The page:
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I know there must an easy and efficient way to do this.

I have an array like this:

       $fields = array( "EVENT_ID" => "Event Id" ,
            "EVENT_NAME"           => "Name",
            "EVENT_CLASSIFICATION" => "Classification",
            "DESCRIPTION"          => "Description",
            "START_TIME"           => "Start Time",
            "END_TIME"             => "End Time"

I would like to convert this as this query:

                   "EVENT_ID" as "Event ID",
                   "EVENT_NAME" as "Name", 

Don't want to put this in Loop. PHP has a lot array handling functions and this must be easy. I am new to php.

Any ideas?

share|improve this question
Sorry to disappoint you, but if you are afraid of loops, forget about arrays :) – Andrejs Cainikovs Apr 17 '12 at 17:15
As well as software development in general, excepting maybe Prolog, SQL and functional-only languages. – Seva Alekseyev Apr 17 '12 at 17:25
@AndrejsCainikovs, Forget Arrays!?! Whats better alternatives? :-) – Kevin Rave Apr 17 '12 at 17:27
@KevinRave: use loops! – Andrejs Cainikovs Apr 17 '12 at 17:28
But you loop arrays arrrggg :-) – Dale Apr 17 '12 at 17:29
up vote 0 down vote accepted

You can simply build your query's string by looping through your values.

$query = '';
foreach($fields as $k => $v)
    $query .= '"' . $k . '" as "' . $v . '",';
echo $query;

Note that this will leave a trailing comma. If you want to remove it, you can use

$query = rtrim($query, ',');

Live example

share|improve this answer

I heavily suggest loops!

$sel = array();
foreach($fields as $key => $val) {
  $sel[] = '`'.$key.'` AS `'.$val.'`';
$sel = implode(',', $sel);
share|improve this answer
please, correct to $sel[] = $key.' AS '.$val; – heximal Apr 17 '12 at 17:15
Yes, thank you, I typed too fast. – Dan Lee Apr 17 '12 at 17:16
Thanks! Not possible without loops? – Kevin Rave Apr 17 '12 at 17:21
It is, see Rockets answer, but that's just a wrapper for a loop too. So it doesn't really matter. (although I find that harder too read than a loop) – Dan Lee Apr 17 '12 at 17:22
Those backticks are there that you can use reserved mysql words as you want. – Dan Lee Apr 17 '12 at 17:26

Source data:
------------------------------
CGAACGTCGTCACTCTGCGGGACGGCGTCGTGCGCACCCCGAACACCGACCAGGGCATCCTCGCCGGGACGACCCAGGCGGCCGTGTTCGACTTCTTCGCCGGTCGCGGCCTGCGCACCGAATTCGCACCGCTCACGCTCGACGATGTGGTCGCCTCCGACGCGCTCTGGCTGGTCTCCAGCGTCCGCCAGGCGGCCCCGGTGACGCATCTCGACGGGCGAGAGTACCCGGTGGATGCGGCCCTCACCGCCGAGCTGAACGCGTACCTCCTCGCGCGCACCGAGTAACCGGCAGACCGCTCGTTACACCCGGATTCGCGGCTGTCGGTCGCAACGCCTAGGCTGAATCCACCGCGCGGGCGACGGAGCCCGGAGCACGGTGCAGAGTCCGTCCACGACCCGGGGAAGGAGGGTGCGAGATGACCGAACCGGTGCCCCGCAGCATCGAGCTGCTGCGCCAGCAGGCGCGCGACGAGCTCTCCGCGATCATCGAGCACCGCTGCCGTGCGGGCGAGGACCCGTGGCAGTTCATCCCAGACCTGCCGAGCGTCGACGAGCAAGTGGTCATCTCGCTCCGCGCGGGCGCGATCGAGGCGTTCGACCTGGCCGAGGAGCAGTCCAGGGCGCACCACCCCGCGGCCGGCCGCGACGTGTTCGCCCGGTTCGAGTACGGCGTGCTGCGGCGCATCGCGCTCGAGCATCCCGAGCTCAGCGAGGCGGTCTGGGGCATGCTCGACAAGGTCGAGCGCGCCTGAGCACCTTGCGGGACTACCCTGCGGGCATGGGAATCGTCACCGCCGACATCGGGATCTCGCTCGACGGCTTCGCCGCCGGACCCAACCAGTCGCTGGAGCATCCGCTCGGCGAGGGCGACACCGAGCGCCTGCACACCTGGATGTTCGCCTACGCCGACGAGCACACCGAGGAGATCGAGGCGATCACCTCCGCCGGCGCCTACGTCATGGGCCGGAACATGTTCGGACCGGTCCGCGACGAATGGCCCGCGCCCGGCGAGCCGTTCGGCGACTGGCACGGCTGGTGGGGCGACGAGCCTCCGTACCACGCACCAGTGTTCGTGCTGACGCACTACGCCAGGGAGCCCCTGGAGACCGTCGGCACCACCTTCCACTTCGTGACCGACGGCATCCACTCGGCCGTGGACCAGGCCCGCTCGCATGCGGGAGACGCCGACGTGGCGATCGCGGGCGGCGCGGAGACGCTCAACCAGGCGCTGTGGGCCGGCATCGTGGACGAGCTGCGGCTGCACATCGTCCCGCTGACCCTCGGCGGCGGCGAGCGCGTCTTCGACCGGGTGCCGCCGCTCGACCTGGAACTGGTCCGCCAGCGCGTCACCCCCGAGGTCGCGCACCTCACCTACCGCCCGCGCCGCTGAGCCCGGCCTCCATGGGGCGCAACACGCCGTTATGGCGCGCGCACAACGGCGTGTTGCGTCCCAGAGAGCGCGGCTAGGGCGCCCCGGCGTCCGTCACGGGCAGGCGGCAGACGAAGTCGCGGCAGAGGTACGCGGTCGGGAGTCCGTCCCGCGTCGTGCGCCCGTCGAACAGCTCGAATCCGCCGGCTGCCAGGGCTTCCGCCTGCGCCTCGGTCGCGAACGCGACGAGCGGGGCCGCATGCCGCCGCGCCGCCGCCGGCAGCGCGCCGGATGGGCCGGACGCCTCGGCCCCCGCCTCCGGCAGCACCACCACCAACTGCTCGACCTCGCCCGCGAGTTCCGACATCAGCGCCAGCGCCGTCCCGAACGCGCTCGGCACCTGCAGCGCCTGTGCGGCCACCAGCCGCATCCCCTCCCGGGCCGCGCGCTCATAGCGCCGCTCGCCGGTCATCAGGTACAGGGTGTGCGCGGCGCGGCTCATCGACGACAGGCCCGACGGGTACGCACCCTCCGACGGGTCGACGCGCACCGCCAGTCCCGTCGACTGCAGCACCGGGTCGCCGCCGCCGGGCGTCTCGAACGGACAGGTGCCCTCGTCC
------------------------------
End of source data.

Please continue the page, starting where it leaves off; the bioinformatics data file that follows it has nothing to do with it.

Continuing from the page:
A loop is (probably) the way to go here, but you can do it without one. Using array_map.

$sql = implode(',', array_map(function($v, $k){
    return "`$k` AS `$v`";
}, $fields, array_keys($fields)));

NOTE you can only pass functions like this in PHP 5.3+. If you're using 5.2, you can use create_function.

$sql = implode(',', array_map(create_function('$v, $k', 'return "`$k` AS `$v`";'), $fields, array_keys($fields)));
share|improve this answer
Cool one liner, +1 – Alex Turpin Apr 17 '12 at 17:23
Thanks! It looks good. Which one is efficient and fast? Loop or this one? – Kevin Rave Apr 17 '12 at 17:24
@KevinRave functions like array_map() use loops under the bonnet anyway, there won't be much in it. That said, a C++ loop is likely more efficient than a PHP one, so this is probably slightly better. But so little difference that it's not even noticeable unless you have hundreds of thousands of items. Although this does have the added overhead of calling a function on every iteration of the loop underneath, so YMMV. – DaveRandom Apr 17 '12 at 17:26

If you're on 5.3, you can use array_reduce with closures (plain old functions work too, but foreach would be shorter then):

$sql = array_reduce(array_keys($fields), function(&$result, $key) use ($fields) {
  if (!is_null($result)) $result .= ",\n";
  return "{$result}'{$key}' AS '{$fields[$key]}'";

Try online

share|improve this answer
I'd prefer array_map for this situation, but this works too. +1 – Rocket Hazmat Apr 17 '12 at 17:40

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